Sunday, July 3, 2011

Talkin' Trash

Sunday is trash night in my neighborhood. Everyone sets out their bags and bins for collection, I take a stroll to look for good pickings, and marvel at the piles of refuse we consign to the heap each week.

Many of the houses around me are piled every Monday morning with three or four big black trash bags, each and every week the people that live there manage to create that much waste! I can't tell you how to fill those bags, it's a mystery to me, but I do know the things I do around my household to reduce waste...

The most important, as always, is to reduce what comes into the house! When shopping I (of course!) use cloth market bags. But I also use cloth bags for bulk foods and produce, or reuse old plastic bags. Buying bulk foods not only saves on a lot of packaging, it reduces wasted food. One buys what their household needs, and never too much.

If you focus on eating foods that can be bought in bulk or reusable packaging you also see a change in your diet. Avoiding excess packaging often means avoiding processed foods as well.

Naturally, not everything you want to buy comes in reusable packaging. From food to clothing to household goods almost everything has some kind of wrapping nowadays.

When you're shopping you can however consider the fate of the packing material. Is it cardboard? Paper? Annoying hard plastic blister packs that require bolt cutters to open? When you can pick the item that has minimal packaging, and is recyclable. While it's better to not create the waste in the first place, if you have to try and recycle it!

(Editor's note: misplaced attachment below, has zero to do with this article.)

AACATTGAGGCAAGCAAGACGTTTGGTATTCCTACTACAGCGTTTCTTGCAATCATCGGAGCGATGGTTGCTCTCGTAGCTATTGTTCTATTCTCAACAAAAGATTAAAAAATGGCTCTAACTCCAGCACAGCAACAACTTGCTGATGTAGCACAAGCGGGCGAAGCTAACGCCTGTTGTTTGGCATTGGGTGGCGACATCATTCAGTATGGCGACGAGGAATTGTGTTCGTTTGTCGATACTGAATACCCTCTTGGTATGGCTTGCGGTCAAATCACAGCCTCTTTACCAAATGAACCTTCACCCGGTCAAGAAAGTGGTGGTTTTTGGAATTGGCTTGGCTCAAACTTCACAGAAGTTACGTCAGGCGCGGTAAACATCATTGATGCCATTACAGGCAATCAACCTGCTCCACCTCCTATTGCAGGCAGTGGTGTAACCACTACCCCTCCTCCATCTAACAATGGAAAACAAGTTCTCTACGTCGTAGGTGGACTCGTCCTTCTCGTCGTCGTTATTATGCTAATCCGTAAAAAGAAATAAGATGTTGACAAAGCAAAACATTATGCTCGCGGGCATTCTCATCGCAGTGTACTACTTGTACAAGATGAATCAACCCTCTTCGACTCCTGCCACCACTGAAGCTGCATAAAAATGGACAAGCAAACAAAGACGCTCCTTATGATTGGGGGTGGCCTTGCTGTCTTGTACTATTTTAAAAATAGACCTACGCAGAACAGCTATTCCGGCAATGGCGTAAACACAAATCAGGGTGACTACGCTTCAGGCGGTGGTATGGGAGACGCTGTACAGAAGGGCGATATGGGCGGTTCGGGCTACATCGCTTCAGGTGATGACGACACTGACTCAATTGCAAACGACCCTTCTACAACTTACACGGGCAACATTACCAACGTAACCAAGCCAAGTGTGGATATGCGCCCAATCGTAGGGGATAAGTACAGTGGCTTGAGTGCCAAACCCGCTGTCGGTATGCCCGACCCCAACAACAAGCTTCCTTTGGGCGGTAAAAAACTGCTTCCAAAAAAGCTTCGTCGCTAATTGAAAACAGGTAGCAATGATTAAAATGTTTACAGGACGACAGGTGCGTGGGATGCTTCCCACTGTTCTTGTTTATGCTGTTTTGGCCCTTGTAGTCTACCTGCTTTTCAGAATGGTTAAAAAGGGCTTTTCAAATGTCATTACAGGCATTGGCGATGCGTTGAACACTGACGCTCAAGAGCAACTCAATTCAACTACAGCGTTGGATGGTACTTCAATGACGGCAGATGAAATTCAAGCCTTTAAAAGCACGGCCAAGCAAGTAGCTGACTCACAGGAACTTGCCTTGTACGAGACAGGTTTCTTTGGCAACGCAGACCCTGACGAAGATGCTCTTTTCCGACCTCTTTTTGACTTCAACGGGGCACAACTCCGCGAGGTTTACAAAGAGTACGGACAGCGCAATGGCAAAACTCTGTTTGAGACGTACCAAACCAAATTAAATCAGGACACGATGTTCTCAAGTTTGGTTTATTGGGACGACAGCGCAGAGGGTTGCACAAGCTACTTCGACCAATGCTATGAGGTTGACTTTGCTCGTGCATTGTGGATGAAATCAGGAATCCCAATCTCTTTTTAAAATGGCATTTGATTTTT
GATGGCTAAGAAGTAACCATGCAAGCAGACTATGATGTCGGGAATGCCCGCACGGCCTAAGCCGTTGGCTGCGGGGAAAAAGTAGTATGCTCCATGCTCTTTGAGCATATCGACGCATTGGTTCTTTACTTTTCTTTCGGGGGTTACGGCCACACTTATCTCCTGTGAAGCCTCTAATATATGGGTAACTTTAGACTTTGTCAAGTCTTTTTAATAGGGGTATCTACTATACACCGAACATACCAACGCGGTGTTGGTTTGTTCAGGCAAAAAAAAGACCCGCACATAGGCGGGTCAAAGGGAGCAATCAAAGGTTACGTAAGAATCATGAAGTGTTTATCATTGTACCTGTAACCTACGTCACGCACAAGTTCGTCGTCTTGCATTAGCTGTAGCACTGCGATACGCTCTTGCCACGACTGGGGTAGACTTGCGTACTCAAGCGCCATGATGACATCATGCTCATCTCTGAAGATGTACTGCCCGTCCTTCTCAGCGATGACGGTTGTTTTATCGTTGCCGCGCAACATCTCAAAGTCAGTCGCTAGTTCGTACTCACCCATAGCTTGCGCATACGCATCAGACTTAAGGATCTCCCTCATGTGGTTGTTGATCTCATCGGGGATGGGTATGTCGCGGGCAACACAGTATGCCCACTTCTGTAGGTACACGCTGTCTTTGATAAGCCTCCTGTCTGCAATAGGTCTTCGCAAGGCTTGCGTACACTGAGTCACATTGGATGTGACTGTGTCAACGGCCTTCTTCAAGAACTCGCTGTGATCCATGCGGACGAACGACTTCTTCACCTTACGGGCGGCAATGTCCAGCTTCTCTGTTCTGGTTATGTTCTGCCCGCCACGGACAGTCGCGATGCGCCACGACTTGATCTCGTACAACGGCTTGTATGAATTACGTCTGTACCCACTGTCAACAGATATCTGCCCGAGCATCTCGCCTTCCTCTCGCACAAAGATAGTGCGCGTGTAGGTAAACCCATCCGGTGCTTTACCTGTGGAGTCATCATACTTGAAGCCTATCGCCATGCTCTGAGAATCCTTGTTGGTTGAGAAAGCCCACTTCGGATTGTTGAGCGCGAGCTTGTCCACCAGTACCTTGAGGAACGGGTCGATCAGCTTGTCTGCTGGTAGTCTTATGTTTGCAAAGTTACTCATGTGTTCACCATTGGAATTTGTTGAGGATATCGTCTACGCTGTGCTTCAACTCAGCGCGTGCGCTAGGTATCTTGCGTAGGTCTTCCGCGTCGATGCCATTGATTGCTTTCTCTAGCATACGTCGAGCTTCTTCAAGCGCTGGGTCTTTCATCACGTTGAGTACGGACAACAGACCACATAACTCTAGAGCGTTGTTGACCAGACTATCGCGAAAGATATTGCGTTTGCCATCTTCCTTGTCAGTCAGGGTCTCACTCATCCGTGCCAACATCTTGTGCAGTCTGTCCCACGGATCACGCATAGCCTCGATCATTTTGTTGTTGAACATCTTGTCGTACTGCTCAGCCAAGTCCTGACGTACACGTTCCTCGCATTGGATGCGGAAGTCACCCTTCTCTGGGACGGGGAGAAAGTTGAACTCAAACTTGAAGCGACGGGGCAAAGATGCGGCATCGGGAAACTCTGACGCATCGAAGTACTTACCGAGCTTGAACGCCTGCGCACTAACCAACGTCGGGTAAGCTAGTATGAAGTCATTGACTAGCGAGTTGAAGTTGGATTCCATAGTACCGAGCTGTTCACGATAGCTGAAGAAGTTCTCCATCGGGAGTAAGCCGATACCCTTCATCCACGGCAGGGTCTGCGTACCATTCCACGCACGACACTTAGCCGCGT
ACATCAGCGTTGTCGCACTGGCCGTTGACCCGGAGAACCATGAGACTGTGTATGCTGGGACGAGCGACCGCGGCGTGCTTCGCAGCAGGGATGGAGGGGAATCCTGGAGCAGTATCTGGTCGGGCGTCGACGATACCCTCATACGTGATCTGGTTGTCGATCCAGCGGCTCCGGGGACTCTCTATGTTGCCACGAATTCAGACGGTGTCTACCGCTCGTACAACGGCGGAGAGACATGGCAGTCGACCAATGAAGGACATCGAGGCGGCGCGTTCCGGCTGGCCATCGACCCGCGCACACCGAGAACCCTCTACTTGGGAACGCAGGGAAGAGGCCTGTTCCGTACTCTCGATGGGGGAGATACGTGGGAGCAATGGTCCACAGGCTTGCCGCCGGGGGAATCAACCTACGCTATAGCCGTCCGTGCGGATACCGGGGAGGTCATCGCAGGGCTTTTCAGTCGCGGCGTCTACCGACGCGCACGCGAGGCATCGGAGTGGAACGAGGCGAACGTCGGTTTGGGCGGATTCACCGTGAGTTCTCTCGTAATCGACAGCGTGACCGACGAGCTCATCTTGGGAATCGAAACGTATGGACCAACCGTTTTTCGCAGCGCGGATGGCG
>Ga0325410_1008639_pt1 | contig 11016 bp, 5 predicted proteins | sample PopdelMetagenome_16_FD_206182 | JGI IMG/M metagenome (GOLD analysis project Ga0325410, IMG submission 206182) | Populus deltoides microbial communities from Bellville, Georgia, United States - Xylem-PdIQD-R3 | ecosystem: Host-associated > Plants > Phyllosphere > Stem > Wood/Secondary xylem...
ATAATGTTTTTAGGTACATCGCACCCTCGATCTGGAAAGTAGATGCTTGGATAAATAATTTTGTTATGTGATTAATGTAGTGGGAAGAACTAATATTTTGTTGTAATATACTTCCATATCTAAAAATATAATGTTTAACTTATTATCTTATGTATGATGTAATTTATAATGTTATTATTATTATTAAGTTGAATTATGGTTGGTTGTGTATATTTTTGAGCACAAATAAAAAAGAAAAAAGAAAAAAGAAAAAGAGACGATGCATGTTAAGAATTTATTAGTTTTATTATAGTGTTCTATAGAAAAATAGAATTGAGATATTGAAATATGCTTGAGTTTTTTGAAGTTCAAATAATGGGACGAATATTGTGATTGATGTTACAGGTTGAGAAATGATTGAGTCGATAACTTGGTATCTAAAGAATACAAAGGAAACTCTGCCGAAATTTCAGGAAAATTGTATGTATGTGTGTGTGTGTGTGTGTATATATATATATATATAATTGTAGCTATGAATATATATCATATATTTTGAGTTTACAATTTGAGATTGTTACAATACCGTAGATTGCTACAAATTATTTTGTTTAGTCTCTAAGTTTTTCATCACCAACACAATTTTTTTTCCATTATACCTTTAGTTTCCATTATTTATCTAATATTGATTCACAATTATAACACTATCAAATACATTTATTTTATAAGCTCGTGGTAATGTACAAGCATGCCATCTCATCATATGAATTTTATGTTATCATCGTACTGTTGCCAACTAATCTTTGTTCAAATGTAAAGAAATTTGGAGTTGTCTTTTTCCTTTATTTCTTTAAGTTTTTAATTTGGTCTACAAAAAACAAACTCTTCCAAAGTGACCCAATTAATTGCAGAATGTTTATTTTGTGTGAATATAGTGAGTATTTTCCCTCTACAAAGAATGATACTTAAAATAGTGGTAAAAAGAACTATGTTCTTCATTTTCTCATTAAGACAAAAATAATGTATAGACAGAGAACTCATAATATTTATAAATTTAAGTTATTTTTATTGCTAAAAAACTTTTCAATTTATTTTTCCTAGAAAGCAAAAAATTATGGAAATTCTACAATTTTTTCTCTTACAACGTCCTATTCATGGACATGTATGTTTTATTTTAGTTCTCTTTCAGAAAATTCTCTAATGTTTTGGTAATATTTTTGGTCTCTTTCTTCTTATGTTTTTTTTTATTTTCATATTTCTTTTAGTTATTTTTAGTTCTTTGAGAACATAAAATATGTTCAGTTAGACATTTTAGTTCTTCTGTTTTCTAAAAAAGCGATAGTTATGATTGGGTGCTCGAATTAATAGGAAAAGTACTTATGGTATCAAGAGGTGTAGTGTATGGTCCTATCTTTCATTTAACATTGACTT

Ready for the really hippy-dippy stuff? Compost. Seriously. If you have even a small yard or garden the soil enrichment is priceless. There are many styles of bins, turners and boxes - or you can just pile stuff in a corner. It assuages some of the guilt of a ruined dish if you know it's being composted into next years garden. Separating out all the food waste will also keep your garbage from smelling!

I keep a small flip top trash can in the kitchen to collect funky food, my parents always kept a yogurt container. You need something with a cover for inside, then empty it regularly. The pile shouldn't ever smell outside, after dumping kitchen scraps just toss a little dirt or leaves on top to keep away flies.

There are also options for the yard-less. Under-counter vermiculture bins are perfect for apartments or small houses. Some progressive cities are creating municipal compost programs with curbside collection bins. If there's a community garden in your neighborhood they will often have a compost pile you can contribute to.

There are a lot of small things you can do to reduce your environmental impact, and managing your waste stream is a good place to start. Consuming with the thought in mind "how much garbage is this going to make?" shows companies that we care about packaging. Recycling everything that you can preserves natural resources. It's easy to have a much smaller bag on the street corner on Garbage Day!

No comments: